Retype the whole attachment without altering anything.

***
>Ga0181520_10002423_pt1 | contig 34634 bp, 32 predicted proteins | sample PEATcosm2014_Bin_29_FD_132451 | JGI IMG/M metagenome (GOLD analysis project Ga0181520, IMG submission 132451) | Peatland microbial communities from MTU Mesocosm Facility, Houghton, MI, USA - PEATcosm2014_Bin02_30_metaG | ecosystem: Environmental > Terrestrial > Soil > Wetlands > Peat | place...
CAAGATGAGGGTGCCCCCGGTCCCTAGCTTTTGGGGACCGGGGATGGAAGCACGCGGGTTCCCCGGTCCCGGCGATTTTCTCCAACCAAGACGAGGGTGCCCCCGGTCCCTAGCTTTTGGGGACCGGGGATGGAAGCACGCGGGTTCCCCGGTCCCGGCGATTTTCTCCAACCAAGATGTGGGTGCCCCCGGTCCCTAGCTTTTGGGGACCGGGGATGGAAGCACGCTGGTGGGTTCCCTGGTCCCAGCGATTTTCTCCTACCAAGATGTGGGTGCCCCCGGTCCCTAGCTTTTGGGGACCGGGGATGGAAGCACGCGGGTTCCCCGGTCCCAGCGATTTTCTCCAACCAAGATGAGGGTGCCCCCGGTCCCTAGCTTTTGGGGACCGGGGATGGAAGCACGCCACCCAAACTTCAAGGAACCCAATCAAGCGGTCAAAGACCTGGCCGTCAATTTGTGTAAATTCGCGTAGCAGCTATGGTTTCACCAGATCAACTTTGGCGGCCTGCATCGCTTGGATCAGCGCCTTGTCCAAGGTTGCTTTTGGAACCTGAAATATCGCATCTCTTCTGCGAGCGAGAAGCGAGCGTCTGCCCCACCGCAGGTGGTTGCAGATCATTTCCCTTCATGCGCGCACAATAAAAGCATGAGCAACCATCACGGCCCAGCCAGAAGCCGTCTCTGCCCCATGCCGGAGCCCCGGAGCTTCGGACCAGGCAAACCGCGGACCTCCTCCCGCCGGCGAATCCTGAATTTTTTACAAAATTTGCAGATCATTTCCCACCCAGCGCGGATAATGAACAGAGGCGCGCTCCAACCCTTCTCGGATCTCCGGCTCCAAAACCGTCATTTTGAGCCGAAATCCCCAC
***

>Ga0181520_10002423_pt1 | contig 34634 bp, 32 predicted proteins | sample PEATcosm2014_Bin_29_FD_132451 | JGI IMG/M metagenome (GOLD analysis project Ga0181520, IMG submission 132451) | Peatland microbial communities from MTU Mesocosm Facility, Houghton, MI, USA - PEATcosm2014_Bin02_30_metaG | ecosystem: Environmental > Terrestrial > Soil > Wetlands > Peat | place...
CAAGATGAGGGTGCCCCCGGTCCCTAGCTTTTGGGGACCGGGGATGGAAGCACGCGGGTTCCCCGGTCCCGGCGATTTTCTCCAACCAAGACGAGGGTGCCCCCGGTCCCTAGCTTTTGGGGACCGGGGATGGAAGCACGCGGGTTCCCCGGTCCCGGCGATTTTCTCCAACCAAGATGTGGGTGCCCCCGGTCCCTAGCTTTTGGGGACCGGGGATGGAAGCACGCTGGTGGGTTCCCTGGTCCCAGCGATTTTCTCCTACCAAGATGTGGGTGCCCCCGGTCCCTAGCTTTTGGGGACCGGGGATGGAAGCACGCGGGTTCCCCGGTCCCAGCGATTTTCTCCAACCAAGATGAGGGTGCCCCCGGTCCCTAGCTTTTGGGGACCGGGGATGGAAGCACGCCACCCAAACTTCAAGGAACCCAATCAAGCGGTCAAAGACCTGGCCGTCAATTTGTGTAAATTCGCGTAGCAGCTATGGTTTCACCAGATCAACTTTGGCGGCCTGCATCGCTTGGATCAGCGCCTTGTCCAAGGTTGCTTTTGGAACCTGAAATATCGCATCTCTTCTGCGAGCGAGAAGCGAGCGTCTGCCCCACCGCAGGTGGTTGCAGATCATTTCCCTTCATGCGCGCACAATAAAAGCATGAGCAACCATCACGGCCCAGCCAGAAGCCGTCTCTGCCCCATGCCGGAGCCCCGGAGCTTCGGACCAGGCAAACCGCGGACCTCCTCCCGCCGGCGAATCCTGAATTTTTTACAAAATTTGCAGATCATTTCCCACCCAGCGCGGATAATGAACAGAGGCGCGCTCCAACCCTTCTCGGATCTCCGGCTCCAAAACCGTCATTTTGAGCCGAAATCCCCAC